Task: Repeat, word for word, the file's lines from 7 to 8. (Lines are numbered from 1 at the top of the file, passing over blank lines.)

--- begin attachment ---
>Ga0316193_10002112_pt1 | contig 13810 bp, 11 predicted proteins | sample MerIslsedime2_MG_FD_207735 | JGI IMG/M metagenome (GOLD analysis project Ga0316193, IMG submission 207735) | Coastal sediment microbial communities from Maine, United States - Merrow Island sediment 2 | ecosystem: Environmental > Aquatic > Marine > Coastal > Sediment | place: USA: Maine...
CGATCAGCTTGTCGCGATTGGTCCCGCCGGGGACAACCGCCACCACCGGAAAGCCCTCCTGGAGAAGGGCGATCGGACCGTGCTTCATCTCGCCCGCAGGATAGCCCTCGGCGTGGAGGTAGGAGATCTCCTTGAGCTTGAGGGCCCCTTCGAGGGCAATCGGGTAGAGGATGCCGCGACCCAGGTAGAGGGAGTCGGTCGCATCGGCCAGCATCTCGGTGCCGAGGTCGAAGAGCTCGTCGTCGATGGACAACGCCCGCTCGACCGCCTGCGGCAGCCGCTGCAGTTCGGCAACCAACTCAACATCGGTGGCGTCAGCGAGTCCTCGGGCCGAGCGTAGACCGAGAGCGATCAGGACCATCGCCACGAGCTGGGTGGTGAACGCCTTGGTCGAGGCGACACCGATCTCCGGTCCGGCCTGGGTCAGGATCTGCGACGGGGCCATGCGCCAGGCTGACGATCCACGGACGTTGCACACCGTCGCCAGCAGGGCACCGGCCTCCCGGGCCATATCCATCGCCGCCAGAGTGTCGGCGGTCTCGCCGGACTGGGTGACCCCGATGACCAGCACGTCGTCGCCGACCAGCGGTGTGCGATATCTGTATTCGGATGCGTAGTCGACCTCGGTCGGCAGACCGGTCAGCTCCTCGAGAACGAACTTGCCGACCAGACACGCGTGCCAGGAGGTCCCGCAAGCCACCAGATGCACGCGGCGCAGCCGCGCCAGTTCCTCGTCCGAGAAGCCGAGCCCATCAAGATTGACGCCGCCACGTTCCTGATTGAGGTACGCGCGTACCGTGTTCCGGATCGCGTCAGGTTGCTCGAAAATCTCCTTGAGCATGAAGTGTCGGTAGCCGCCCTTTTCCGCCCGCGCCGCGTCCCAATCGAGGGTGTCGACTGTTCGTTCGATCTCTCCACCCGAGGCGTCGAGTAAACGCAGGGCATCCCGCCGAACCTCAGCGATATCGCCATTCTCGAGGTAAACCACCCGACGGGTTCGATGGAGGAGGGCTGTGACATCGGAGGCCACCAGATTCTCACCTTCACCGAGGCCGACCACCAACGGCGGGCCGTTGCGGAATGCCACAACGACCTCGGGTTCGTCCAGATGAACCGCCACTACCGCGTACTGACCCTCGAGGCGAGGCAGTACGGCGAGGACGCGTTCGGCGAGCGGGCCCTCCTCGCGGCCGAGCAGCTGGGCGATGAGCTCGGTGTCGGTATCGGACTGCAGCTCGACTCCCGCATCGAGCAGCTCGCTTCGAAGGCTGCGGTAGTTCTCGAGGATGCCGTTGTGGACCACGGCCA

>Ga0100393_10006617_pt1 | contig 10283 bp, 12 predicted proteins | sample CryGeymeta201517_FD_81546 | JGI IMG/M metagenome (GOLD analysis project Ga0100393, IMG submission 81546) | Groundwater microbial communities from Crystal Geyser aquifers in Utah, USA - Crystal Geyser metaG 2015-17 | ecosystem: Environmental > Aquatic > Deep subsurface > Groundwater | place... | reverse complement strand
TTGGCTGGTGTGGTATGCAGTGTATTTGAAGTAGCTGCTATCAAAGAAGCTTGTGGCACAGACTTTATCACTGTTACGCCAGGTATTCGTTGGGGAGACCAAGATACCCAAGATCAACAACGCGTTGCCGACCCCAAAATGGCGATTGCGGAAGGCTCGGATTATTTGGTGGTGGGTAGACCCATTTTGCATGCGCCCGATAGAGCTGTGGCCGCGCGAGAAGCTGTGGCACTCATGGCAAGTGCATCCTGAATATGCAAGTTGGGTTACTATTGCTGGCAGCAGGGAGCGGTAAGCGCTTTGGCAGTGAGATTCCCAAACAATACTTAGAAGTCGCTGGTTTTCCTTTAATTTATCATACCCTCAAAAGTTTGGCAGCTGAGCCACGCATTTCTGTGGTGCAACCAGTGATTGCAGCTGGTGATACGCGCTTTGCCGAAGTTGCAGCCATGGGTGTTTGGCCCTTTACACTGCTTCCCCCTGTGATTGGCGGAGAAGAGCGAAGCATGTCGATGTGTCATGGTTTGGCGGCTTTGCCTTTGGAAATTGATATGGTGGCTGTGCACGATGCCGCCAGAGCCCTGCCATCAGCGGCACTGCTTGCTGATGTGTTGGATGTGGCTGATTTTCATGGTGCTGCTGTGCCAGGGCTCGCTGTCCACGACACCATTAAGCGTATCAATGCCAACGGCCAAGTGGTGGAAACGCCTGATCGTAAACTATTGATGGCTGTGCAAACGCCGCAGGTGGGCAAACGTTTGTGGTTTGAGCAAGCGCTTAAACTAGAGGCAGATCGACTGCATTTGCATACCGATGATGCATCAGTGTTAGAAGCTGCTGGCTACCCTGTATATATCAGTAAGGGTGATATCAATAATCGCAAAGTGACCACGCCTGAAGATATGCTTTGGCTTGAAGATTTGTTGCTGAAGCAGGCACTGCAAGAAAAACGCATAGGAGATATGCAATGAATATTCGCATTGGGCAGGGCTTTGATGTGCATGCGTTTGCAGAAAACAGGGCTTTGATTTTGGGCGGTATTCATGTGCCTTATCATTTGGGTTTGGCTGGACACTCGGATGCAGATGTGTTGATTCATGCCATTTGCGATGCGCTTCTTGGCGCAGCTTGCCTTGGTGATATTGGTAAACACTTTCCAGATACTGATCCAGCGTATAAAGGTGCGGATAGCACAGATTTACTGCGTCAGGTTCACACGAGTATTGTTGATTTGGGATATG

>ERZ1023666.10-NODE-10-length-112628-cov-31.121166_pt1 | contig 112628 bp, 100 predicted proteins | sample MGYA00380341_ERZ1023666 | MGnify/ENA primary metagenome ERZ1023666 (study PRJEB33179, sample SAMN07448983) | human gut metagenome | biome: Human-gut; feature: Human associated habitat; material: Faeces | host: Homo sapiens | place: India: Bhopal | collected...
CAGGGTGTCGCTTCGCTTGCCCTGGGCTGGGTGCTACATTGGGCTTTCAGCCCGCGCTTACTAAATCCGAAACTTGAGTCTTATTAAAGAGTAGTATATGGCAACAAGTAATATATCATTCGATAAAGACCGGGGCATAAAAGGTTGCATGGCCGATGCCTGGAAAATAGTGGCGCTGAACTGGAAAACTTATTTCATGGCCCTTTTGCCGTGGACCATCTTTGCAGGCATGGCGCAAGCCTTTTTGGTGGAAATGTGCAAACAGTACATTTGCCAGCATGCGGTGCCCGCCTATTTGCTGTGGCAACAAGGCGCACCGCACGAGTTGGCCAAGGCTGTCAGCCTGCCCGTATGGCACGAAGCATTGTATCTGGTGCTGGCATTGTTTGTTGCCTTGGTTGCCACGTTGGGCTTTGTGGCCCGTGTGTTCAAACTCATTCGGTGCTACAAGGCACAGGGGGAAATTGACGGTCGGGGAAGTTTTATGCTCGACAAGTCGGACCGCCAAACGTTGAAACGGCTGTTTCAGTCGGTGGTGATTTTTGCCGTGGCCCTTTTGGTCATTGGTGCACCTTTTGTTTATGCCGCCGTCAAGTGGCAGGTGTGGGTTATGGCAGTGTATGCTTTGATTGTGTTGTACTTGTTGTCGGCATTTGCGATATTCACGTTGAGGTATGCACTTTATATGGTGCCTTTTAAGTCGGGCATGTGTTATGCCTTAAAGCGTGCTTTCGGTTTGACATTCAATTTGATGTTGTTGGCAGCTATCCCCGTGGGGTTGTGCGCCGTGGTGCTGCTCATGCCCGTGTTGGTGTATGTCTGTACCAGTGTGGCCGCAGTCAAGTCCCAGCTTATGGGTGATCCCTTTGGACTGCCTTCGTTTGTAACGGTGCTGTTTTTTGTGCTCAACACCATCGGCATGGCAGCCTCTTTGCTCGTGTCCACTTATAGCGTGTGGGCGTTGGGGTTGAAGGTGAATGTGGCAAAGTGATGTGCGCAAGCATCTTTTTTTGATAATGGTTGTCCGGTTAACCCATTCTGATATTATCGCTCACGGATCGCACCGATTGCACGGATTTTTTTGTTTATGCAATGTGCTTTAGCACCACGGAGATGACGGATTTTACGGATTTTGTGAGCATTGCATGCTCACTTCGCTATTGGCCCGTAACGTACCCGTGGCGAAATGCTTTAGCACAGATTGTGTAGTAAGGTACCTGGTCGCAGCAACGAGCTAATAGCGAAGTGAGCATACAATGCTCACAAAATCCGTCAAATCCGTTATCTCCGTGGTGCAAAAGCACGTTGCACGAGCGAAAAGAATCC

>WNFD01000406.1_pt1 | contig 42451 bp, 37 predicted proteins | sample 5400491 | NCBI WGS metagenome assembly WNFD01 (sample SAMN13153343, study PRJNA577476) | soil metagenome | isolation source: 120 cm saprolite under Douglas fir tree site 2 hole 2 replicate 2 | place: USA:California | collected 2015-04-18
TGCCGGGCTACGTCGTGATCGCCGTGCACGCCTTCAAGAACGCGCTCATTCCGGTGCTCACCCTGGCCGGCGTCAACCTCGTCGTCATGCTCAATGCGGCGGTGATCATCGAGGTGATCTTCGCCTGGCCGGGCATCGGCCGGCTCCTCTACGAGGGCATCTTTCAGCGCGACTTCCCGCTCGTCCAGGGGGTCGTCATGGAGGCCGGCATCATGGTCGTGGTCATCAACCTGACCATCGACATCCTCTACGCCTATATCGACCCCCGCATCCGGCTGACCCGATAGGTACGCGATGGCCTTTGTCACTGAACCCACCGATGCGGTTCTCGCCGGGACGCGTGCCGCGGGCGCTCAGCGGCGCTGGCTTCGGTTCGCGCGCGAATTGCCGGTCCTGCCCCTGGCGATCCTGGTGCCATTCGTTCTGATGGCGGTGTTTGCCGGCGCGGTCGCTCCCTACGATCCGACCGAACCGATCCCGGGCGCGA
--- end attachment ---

>WNFD01000406.1_pt1 | contig 42451 bp, 37 predicted proteins | sample 5400491 | NCBI WGS metagenome assembly WNFD01 (sample SAMN13153343, study PRJNA577476) | soil metagenome | isolation source: 120 cm saprolite under Douglas fir tree site 2 hole 2 replicate 2 | place: USA:California | collected 2015-04-18
TGCCGGGCTACGTCGTGATCGCCGTGCACGCCTTCAAGAACGCGCTCATTCCGGTGCTCACCCTGGCCGGCGTCAACCTCGTCGTCATGCTCAATGCGGCGGTGATCATCGAGGTGATCTTCGCCTGGCCGGGCATCGGCCGGCTCCTCTACGAGGGCATCTTTCAGCGCGACTTCCCGCTCGTCCAGGGGGTCGTCATGGAGGCCGGCATCATGGTCGTGGTCATCAACCTGACCATCGACATCCTCTACGCCTATATCGACCCCCGCATCCGGCTGACCCGATAGGTACGCGATGGCCTTTGTCACTGAACCCACCGATGCGGTTCTCGCCGGGACGCGTGCCGCGGGCGCTCAGCGGCGCTGGCTTCGGTTCGCGCGCGAATTGCCGGTCCTGCCCCTGGCGATCCTGGTGCCATTCGTTCTGATGGCGGTGTTTGCCGGCGCGGTCGCTCCCTACGATCCGACCGAACCGATCCCGGGCGCGA